GNR boost for local charities
Published at 07:35, Wednesday, 18 September 2013
MORE than 1,000 runners living in the Tynedale district will be among the throng of 56,000 participants in Sunday’s Great North Run.
And many of them have a poignant story to tell, as they take on the 13.1 miles from Newcastle to South Shields to raise money for various charities.
Before the world famous run takes place, though, a number of children from across the district will take part in the number of other events planned tomorrow.
Twenty-two children from Beaufront First School will run the Mini Great North Run with the hope of raising a combined total of £250 for Tynedale Hospice at Home.
Many of the young runners chose the Hexham-based charity as it has given support to a number of families within the school community. Donations can be left at www.justgiving.com/Beaufront-Mini-GNR
Max Pearson (13), of Hexham, will take in the Junior GNR as he pushes towards his fundraising goal of £1,000 to support the hospice’s Hot 1000 project.
The following day, Christine Kyle will run the main event herself in honour of her late husband John with all money raised going to the hospice.
Twin brothers from Heddon-on-the-Wall, David and Michael Plummer (17) are tackling the run for the first time for identical reasons.
The sons of Professor Ruth Plummer, the oncologolist for Sir Bobby Robson, will run the event in aid of the late football legend’s foundation.
The pair are currently undertaking the Duke of Edinburgh Gold Award which requires at least six months of physical activity, and they thought what better way than to complete it while raising money for a charity close to their family’s hearts.
Stocksfield’s Katie Stanforth (18) suffers from chronic fatigue syndrome ME and will be pushed around the track in her wheelchair.
Boyfriend Michael Skoyles and friend Richard Robson will be the ones pushing her along as they plan to catch the eye to raise awareness of her condition and funds for Hexham’s Josie’s Dragonfly Trust.
Similarly Liz Hawker, a worker at Calvert Trust Kielder, will push a wheelchair user who regularly visits the charity which specialises in providing adventure opportunities to people with disabilities.
By doing so, she hopes to raise a significant amount to help provide more equipment training and expertise at the trust.
After being diagnosed with a brain tumour three years ago, Hexham’s Sam Webster has shown remarkable fight to get back to full fitness.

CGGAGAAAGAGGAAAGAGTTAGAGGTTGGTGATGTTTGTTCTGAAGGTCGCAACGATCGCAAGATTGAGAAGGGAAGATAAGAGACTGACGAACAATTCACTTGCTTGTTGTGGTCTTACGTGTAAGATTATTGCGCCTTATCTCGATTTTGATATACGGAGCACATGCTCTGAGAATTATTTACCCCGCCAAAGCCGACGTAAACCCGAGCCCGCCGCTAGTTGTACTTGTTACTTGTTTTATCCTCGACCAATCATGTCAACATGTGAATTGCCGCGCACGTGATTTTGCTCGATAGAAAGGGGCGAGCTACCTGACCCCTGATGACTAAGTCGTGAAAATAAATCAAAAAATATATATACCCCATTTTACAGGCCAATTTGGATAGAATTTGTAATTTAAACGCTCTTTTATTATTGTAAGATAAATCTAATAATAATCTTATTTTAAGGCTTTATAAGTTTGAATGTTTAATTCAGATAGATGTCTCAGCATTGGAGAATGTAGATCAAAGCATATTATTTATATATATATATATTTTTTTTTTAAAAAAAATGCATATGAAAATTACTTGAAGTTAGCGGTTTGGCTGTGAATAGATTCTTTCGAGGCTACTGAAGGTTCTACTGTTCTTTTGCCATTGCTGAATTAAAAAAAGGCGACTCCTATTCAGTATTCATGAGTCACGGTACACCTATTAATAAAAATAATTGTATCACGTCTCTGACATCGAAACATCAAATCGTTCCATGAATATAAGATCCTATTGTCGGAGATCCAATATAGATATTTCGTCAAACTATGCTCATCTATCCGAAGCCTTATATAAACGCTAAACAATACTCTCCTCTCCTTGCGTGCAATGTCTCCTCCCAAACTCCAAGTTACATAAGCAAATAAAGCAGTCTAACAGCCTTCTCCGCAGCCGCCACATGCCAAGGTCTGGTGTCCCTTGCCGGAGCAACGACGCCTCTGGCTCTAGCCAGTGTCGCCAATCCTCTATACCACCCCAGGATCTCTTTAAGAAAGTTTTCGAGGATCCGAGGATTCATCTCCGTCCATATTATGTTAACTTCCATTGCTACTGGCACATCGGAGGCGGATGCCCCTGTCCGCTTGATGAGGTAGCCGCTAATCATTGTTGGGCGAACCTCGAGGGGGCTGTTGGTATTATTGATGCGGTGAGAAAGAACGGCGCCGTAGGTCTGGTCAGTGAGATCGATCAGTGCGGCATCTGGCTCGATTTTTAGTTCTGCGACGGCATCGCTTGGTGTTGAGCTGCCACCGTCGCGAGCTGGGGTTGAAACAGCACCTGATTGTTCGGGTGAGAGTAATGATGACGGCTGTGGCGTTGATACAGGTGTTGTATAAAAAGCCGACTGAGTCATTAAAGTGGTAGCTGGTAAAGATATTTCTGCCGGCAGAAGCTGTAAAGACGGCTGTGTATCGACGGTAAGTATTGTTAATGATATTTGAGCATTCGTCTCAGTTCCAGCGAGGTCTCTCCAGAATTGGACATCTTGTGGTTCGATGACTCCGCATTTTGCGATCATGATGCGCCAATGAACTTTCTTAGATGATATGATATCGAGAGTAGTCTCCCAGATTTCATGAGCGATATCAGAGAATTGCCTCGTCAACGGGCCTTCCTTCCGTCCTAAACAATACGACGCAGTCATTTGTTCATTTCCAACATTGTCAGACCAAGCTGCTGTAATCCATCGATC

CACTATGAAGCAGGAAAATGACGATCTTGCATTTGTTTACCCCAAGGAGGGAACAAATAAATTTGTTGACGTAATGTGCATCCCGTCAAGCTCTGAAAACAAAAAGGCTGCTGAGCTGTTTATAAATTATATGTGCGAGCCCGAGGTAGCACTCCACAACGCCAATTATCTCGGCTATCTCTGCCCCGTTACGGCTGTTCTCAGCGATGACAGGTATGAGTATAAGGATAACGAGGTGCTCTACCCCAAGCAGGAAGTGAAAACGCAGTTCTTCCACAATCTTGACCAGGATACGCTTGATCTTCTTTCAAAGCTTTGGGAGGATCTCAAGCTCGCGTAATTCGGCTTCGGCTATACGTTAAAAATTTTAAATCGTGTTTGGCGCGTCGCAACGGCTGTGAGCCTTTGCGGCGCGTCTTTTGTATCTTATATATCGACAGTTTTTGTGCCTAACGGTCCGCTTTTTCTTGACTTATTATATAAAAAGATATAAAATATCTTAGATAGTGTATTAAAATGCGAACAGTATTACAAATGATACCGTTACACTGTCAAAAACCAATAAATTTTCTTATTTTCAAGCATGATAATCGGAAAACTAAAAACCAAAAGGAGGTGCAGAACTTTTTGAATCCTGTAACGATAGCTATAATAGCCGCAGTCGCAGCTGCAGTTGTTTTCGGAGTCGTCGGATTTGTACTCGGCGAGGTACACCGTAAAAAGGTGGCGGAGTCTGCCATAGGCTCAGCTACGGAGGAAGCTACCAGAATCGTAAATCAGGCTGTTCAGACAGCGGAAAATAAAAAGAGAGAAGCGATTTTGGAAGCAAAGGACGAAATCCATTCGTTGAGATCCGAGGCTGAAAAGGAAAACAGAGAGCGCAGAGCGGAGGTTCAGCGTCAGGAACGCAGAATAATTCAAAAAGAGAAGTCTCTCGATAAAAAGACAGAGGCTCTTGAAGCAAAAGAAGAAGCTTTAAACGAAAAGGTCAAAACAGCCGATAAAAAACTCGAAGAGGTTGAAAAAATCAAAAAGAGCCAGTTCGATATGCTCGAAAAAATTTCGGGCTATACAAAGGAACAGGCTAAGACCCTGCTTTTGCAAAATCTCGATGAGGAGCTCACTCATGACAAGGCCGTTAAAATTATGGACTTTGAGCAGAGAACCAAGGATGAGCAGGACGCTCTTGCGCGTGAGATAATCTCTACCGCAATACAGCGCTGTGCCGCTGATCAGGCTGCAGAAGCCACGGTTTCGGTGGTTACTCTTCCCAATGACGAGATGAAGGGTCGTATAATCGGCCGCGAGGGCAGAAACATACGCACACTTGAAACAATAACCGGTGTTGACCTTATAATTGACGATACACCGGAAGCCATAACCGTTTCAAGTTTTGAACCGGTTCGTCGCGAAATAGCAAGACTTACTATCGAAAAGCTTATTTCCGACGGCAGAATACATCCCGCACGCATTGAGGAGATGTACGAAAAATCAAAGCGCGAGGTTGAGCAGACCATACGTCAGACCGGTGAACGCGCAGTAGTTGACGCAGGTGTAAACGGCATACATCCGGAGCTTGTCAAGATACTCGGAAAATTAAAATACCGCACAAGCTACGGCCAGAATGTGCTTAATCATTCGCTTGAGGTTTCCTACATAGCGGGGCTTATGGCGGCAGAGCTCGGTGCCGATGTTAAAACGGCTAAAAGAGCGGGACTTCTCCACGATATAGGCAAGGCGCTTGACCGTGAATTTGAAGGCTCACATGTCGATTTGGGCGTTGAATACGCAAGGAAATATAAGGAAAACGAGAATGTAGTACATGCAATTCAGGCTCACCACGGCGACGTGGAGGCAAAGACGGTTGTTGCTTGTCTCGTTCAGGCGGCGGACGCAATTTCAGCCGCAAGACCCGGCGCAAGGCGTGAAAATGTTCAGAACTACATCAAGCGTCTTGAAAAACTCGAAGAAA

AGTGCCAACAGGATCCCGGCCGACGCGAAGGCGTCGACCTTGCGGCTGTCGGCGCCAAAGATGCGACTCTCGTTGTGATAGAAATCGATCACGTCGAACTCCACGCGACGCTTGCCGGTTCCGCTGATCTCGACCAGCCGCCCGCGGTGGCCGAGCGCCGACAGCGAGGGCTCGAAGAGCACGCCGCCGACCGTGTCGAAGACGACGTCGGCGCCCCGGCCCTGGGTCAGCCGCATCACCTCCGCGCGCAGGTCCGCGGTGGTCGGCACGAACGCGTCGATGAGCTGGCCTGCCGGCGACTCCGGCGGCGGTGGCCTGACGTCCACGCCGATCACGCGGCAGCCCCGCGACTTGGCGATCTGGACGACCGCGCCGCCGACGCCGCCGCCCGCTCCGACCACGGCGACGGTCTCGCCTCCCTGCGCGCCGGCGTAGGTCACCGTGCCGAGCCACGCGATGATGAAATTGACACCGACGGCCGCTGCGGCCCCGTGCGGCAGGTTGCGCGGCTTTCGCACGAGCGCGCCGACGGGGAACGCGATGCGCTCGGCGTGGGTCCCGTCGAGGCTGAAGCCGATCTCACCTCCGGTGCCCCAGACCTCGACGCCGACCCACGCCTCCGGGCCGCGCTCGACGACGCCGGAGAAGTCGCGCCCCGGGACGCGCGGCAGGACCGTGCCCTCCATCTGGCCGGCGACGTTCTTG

Within six months of the life-changing news, Sam ran the London Marathon and will run the GNR on the back of hearing the great news that results from a recent MRI scan are stable.
To thank the staff working at the Children’s Heart Unit Foundation, at Newcastle’s Freeman Hospital, Katie Flush, of Haltwhistle, will be among the crowds this weekend.
Her son suffered severe mitral valve regurgitation and had repair at the hospital in 2012 and continues to need medication and has regular reviews, and has received the best care possible there.
At the age of 19, John Prince, of Stocksfield, was diagnosed with crohns disease and intends to run to raise money to help research for children diagnosed with similar diseases.
Meanwhile, George Nicholson, who carried the Olympic Torch through Stocksfield last year, has been chosen to represent former Spice Girl Mel C’s team in the hope of proving the North is more generous than the South!
An extra incentive for local runners to post good times is that run organisers Nova International are again putting up trophies for the speediest male and the fastest female from the district following its successful debut last year.
l Race times of all runners living in the Tynedale district will be printed in the Hexham Courant next week.
Published by http://www.hexhamcourant.co.uk
This week in... 1950Friday, December 15, 1950....
THREE watercolour paintings donated by Queen Mary were auctioned off to raise money for a new Darby and Joan club in Hexham.
A site had already been bought, but a further £6,000 was needed to run the club for the elderly.
The auction, opened by Viscountess Allendale, saw the paintings raise over £8 for the fund.